(this is a partial translation of an article I published on the italian Pionero Web magazine in April 2014. The second part is here). _Several of my publications and projects come, among other things, from these considerations (which of course I am not the only one to have made!):
- my official slogan since 2006⁄2007: Your civil rights and the quality of your life heavily depend on how software is used AROUND you
- lack of broadband connectivity as an explanation for “digital backwardness” of whatever kind is often a scam, in the sense that it is too often used as an (if unconscious!) excuse for not doing, with computers, things that would be useful and possible without broadband
- As a species, we can support, and maybe really need, just ONE place really like Silicon Valley, or very few ones anyway, every generation. Very, very, very few people worldwide are born top notch programmer. Besides, it’s highly dubious we need much more of what passes for innovation in Silicon Valley right now, or at least pay the prices it expects. How will all those other thousands programmers (and local “innovation programs”) trying to clone the Silicon Valley pay for themselves, in the long term? I’m not saying we should give up computers and digital innovation, mind you! Long live 2.0/3.0/N.0 digital startups, hackatons and the whole circus, as long as nobody deludes herself that those things will solve (even indirectly) the employment problems of the majority of people
- 3D printing is real cool for sure (we are in the “you can’t be fired for sponsoring a 3D printing event” age) but maybe, in the long run, 3D printing will produce less social benefits than humbler things like Open Source design of CNC machines, furniture and so on.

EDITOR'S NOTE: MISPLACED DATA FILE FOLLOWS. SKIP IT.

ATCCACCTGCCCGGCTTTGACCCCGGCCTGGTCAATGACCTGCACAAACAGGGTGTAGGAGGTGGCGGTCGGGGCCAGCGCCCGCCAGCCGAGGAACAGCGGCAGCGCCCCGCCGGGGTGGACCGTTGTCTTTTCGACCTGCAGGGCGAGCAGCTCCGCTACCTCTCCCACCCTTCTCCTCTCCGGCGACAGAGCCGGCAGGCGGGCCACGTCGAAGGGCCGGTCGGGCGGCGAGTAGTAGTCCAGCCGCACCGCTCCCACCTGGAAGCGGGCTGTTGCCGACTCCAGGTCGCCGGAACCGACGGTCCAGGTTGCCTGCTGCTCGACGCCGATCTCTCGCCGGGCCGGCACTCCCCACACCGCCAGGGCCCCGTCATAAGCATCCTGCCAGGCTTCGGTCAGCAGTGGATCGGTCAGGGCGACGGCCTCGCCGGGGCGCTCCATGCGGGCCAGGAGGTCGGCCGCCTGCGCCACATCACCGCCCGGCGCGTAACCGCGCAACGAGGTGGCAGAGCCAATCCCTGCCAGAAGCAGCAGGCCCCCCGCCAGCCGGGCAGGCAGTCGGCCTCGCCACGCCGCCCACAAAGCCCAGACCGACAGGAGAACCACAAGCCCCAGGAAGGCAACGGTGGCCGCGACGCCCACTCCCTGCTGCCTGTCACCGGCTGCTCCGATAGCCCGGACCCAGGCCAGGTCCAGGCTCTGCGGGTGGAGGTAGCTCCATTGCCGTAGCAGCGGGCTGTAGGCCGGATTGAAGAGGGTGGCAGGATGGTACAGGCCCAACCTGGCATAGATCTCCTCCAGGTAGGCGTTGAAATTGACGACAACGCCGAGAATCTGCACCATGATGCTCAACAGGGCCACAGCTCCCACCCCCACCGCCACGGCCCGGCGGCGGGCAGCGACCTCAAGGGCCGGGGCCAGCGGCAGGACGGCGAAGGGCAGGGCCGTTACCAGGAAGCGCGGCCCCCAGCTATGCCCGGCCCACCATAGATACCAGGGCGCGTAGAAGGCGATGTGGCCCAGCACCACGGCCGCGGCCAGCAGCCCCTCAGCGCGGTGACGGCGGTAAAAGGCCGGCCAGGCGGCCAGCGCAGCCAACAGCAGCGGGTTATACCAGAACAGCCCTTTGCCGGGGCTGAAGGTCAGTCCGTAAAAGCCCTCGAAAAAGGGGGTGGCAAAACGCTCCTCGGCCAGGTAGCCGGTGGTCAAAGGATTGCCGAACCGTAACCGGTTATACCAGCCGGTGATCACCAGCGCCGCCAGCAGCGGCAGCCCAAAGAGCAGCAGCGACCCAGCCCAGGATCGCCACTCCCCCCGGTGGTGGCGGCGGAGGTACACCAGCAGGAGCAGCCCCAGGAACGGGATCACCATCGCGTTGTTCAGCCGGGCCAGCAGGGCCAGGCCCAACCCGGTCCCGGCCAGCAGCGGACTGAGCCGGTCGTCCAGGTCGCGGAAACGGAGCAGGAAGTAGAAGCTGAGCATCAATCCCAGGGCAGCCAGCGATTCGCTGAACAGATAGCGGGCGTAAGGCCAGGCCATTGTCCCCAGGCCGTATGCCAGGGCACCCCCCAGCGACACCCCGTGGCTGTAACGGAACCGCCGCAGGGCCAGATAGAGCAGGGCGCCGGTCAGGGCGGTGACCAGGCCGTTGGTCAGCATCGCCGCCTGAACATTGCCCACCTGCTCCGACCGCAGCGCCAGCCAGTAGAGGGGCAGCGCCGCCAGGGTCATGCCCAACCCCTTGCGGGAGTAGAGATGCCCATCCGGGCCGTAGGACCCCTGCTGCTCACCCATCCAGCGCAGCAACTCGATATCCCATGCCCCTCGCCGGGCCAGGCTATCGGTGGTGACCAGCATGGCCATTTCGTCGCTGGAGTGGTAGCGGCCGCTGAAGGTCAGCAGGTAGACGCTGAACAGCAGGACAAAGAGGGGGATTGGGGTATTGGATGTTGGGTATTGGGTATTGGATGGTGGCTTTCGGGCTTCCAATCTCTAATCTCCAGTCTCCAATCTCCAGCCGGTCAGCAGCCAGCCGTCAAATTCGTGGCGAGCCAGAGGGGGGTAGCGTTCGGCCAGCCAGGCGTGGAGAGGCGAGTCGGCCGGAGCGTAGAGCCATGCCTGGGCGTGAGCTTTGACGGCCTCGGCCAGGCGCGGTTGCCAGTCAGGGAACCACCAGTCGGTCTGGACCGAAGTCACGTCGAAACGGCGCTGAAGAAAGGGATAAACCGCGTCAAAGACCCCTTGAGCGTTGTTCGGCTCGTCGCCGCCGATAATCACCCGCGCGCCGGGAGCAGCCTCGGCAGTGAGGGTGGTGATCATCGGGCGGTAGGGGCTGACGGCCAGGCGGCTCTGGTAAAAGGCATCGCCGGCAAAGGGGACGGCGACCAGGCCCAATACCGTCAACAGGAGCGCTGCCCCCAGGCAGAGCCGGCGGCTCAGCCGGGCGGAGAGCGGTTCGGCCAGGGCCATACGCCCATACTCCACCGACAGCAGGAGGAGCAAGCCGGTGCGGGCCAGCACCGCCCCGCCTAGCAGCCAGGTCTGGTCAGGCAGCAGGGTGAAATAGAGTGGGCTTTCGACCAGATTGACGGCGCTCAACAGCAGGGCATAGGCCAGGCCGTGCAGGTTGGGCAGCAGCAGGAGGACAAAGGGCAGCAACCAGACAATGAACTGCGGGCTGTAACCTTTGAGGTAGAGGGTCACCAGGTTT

- Ditto for Smart Cities e similar “Grand Digital Masterplans” at the national and international level. Making the big cities “smart” is mandatory, but Italy and many other places are still made mostly of small towns, with quite different needs.
- Calling “new technologies” computers, Internet and similar stuff that, in many places has been available for twenty years now is terribly superficial. Even when done in good faith. Too often, however, it is just a way to build excuses for one’s lack of action. These things are (see point 1) basic civic education, not technology training. Even inside Public Administration. All too often, calling or labeling something that an Administration MUST do “digital” is just a way to delay or ignore it.
- Real, serious education of young people about digital issues is mandatory. Because, in too many cases, “digital native” only means “I don’t have the slightest clue about what I’m REALLY doing with this touchscreen thingy, AND I am really proud of it”. At the same time, in contries rapidly aging as Italy is doing these days, educating young people is absolutely NOT enough. In Italy, and in all other places with a similar demographic structure, it is ALL of us adults and senior citizens who must wake up and push NOW for the digital restructuring of many activities. Otherwise we won’t get anything concrete done soon enough to really benefit from it.
- Consequently, the sooner we (even, no, especially, in “old” countries) switch off analog, paper-based procedures and mindsets, the better. If we really wait to be really ready for real “Five Star” Open Data and similar stuff, we will never be.